Préaud, pp.114–5; IFF
Condition: good impression with light signs of wear. The sheet is in excellent condition but with a very faint smudge line at the upper left passing through the turban.

I am selling this beautiful graphic translation of a detail in one of Raphael’ paintings for AU$75 in total (currently US$56.70/EUR50.71/GBP43.19 at the time of posting this listing) including postage and handling to anywhere in the world.
If you are interested in purchasing this superb example of high quality engraving, please contact me ( and I will send you a PayPal invoice to make the payment easy.

One glance at this superb study is enough to be assured that this print is executed by a master engraver. Note, for example, the subtle tonal gradations and the technical assurance of Dupuis’ rendering of the facial features. Not only is the handling of the face beautifully executed in a delicate layering of hatched strokes, but there is also enough visual information that a sculptor could use this print to model the same head in three-dimensions. I should mention at this point that the quality of the drawing is not an incidental feature. This image was designed to be copied by amateur artists wishing to draw like Raphael and the print was once bound in a volume of similar engravings intended as drawing models.

Friday, 26 August 2016

Dujardin’s etching, “Les deux chevaux”

Karel Dujardin (aka Carel Dujardin; Carel du Jardin; Karel Du Jardin; Bokkebaart) (1626 –78)
“Les deux chevaux” (Two Horses), 1652
Size: (sheet) 15.9 x 16.2 cm
Etching on fine laid paper trimmed on the platemark with thread margins
Inscribed within the image: (upper left) "K. D. I. fe"; (lower right corner) “4”.
Bartsch 4-II (166); Hollstein VI (“Dutch and Flemish Etchings, Engravings and Woodcuts ca. 1450-1700”, vol. VI [Amsterdam, 1952]).

The British Museum does not have this rare print in its collection, but the BM has a copy of it in reverse by the famous French printmaker, Charles Meryon (1821–68) (see
Fine Arts Museums of San Francisco has a copy of this print and offers details and description it, but the quality of their impression is comparatively poor (see The Metropolitan Museum of Art also has a copy, but again their impression has noticeable flaws (see
Condition. A superb, museum quality, impression in faultless condition (i.e. there are no stains, foxing, tears, holes or folds).

I am selling this rare, high quality impression for AU$161 in total (currently US$123.33/EUR109.21/GBP93.25 at the time of posting this listing) including postage and handling to anywhere in the world.
If you are interested in purchasing this superb impression that really should be in a museum, please contact me ( and I will send you a PayPal invoice to make the payment easy.

About ten years ago when I purchased this print, I was deeply fascinated by images of cows and horses and the plight of the rural poor. If I were asked—which I never was—why I had an interest in such scenes, I would have stumbled for rational words, as my world was far removed from the images that I loved to contemplate. To be honest, the more flies that an artist portrayed and the more muck, piss and poop that was portrayed, the happier I was.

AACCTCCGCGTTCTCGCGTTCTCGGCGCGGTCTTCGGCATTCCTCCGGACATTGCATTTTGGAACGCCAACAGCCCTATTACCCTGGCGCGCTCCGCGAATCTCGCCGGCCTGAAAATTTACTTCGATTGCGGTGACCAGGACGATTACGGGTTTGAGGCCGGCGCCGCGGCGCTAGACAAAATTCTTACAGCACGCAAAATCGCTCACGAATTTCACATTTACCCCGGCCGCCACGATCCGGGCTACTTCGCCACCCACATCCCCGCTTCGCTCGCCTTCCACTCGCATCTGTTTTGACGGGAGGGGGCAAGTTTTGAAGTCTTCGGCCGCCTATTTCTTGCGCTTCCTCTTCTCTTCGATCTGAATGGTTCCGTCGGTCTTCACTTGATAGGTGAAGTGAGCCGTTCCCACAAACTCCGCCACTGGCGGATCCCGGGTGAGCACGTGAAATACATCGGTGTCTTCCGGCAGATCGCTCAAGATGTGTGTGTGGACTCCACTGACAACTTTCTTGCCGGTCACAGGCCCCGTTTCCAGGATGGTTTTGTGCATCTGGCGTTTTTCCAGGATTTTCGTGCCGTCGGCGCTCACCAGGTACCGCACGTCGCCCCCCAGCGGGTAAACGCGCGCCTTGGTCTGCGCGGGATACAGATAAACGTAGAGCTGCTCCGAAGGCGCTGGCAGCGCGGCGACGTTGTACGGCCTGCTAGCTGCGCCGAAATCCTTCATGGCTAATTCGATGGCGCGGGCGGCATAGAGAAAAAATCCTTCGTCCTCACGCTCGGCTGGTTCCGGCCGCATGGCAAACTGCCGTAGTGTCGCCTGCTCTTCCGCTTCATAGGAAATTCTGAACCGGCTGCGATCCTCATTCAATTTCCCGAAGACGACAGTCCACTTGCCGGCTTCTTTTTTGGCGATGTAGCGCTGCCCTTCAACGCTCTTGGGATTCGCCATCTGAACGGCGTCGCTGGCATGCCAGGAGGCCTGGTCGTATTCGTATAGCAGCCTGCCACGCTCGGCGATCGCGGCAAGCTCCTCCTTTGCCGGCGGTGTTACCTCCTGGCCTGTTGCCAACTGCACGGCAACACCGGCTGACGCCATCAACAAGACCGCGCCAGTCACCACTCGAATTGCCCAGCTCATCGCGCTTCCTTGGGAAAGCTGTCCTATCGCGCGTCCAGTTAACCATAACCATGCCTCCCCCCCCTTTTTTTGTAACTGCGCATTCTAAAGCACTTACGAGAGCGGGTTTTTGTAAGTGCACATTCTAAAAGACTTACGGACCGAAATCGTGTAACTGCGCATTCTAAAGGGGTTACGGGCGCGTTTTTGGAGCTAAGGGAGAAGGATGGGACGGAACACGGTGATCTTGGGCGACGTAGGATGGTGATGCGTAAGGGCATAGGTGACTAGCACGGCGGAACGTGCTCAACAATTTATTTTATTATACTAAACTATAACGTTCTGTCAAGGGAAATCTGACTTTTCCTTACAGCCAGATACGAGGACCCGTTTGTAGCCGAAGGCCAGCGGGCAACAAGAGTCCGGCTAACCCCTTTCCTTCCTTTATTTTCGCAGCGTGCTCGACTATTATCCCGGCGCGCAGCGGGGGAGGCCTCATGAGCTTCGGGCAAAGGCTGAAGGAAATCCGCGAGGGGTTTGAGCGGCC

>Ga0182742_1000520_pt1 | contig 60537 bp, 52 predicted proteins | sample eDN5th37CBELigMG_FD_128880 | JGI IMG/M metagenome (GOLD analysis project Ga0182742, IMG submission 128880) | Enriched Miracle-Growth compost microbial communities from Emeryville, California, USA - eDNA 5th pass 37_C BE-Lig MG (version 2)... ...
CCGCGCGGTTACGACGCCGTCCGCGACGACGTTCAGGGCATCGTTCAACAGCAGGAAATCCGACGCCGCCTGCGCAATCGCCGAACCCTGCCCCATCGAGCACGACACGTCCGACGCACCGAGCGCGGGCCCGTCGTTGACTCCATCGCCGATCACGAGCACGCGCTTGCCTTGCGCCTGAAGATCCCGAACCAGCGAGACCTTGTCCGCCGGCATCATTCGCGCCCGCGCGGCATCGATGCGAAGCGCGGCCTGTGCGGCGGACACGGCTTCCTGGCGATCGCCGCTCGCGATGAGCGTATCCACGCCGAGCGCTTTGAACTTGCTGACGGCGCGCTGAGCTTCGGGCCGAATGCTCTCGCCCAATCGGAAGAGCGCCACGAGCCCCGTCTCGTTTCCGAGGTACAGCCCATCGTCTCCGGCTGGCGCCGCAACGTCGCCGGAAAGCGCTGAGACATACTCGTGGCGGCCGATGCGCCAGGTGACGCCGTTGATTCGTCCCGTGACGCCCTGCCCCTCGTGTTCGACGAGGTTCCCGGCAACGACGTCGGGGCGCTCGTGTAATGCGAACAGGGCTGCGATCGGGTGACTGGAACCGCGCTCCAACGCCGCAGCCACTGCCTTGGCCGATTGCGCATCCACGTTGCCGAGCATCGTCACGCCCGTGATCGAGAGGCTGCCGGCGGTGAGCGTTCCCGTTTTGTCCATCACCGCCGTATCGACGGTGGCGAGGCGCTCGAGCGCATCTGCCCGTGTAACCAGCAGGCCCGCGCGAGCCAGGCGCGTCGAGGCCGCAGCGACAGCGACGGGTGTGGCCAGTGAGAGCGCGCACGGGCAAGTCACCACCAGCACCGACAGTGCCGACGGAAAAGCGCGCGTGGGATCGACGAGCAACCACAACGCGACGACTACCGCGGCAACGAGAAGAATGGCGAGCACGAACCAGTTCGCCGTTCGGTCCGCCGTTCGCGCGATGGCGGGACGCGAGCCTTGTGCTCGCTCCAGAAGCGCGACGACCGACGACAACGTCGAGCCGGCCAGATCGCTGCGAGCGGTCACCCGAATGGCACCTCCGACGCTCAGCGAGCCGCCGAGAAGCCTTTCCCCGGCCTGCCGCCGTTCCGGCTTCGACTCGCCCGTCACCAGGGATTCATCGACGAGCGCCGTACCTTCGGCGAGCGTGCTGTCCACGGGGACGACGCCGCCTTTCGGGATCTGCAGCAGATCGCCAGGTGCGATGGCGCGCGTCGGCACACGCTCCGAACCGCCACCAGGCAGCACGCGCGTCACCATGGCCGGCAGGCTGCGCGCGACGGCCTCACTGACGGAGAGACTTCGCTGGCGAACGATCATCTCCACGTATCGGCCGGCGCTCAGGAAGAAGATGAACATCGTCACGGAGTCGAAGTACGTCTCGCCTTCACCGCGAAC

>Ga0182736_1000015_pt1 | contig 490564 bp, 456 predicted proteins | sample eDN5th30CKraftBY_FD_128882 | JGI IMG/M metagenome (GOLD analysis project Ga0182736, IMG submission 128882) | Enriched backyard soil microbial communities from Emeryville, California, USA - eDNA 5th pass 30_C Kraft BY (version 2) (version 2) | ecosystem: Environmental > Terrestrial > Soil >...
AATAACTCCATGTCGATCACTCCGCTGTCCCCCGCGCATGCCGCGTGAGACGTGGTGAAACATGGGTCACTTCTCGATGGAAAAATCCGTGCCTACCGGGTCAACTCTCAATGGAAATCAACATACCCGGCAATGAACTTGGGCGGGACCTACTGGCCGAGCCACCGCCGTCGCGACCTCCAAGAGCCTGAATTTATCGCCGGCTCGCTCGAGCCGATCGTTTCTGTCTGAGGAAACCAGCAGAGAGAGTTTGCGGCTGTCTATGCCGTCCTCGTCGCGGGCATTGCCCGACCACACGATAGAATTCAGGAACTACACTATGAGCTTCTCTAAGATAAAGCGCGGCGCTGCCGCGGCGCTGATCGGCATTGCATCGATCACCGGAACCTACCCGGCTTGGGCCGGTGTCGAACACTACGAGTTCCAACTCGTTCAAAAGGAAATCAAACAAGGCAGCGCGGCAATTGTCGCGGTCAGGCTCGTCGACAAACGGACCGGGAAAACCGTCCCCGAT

Interestingly, I asked my best pal—a wonderful lady with whom I have gone out painting every Saturday morning for the last fifteen years—for a “proper” answer as to why anyone, including artists, would be captivated by bucolic images and I had a reply that I wasn’t expecting: “Did you know that years ago, jockeys in Ireland who needed to lose weight would immerse themselves in manure?” Well … I didn’t. Then our live-in polymath Googled this practice and discovered that the joy of being thoroughly bedded down in poop was not limited to Irish jockeys. Isaac Ling, for instance, advises that when “… riders at Tijuana racetrack in the 1920s … saw the fermenting mountain of horse manure out the back of the racetrack that was ‘as big as a grandstand’ (the proceeds of year upon year of mucked-out stables being dumped in the one spot), they didn't just see a big pile of horse shit, but instead their own private sauna” ( Fascinating stuff what some artists, jockeys and viewers love!

Thursday, 25 August 2016

Alexandre Calame’s lithographs

Alexandre Calame (1810–1864)
"Landscape with Pine", c.1850-60, printed and published by François Delarue (fl.1850–60s)
Lithograph on tan chine-collé washi paper on heavy wove white paper
Size: (sheet) 45.5 x 54 cm; (image) 30.1 x 40.2 cm
Lettered in the plate below the image: (lower left) “François Delarue, Ëditeur, r. J.J. Rousseau, 18, Paris.”; (lower centre) “A. Calame / 9”; (lower right) “Imp. Fois. Delarue, Paris.”
Condition: excellent impression in near pristine condition (i.e. there is no foxing, stains, tears, holes or abrasions but there are signs of handling in terms of a few superficial marks). This print is in superb condition for its age.

“Rocky Landscape”, c.1850-60, printed and published by François Delarue (fl.1850–60s)
Lithograph on tan chine-collé washi paper on heavy wove white paper
Size: (sheet) 32.1 x 22.4 cm; (image) 19.7 x 15.3 cm
Inscribed with the artist’s signature within the image (lower right).
Lettered in the plate above the image: (upper left) “OEUVRES DE A CALAME”; (upper right) “No. 58.”
Lettered in the plate below the image: (lower left) “Esquisse peinte.”; (lower centre) “Imp. Fois. Delarue, Paris.”; (lower right) “François Delarue, Edit, r. J.J. Rousseau, 18, Paris.”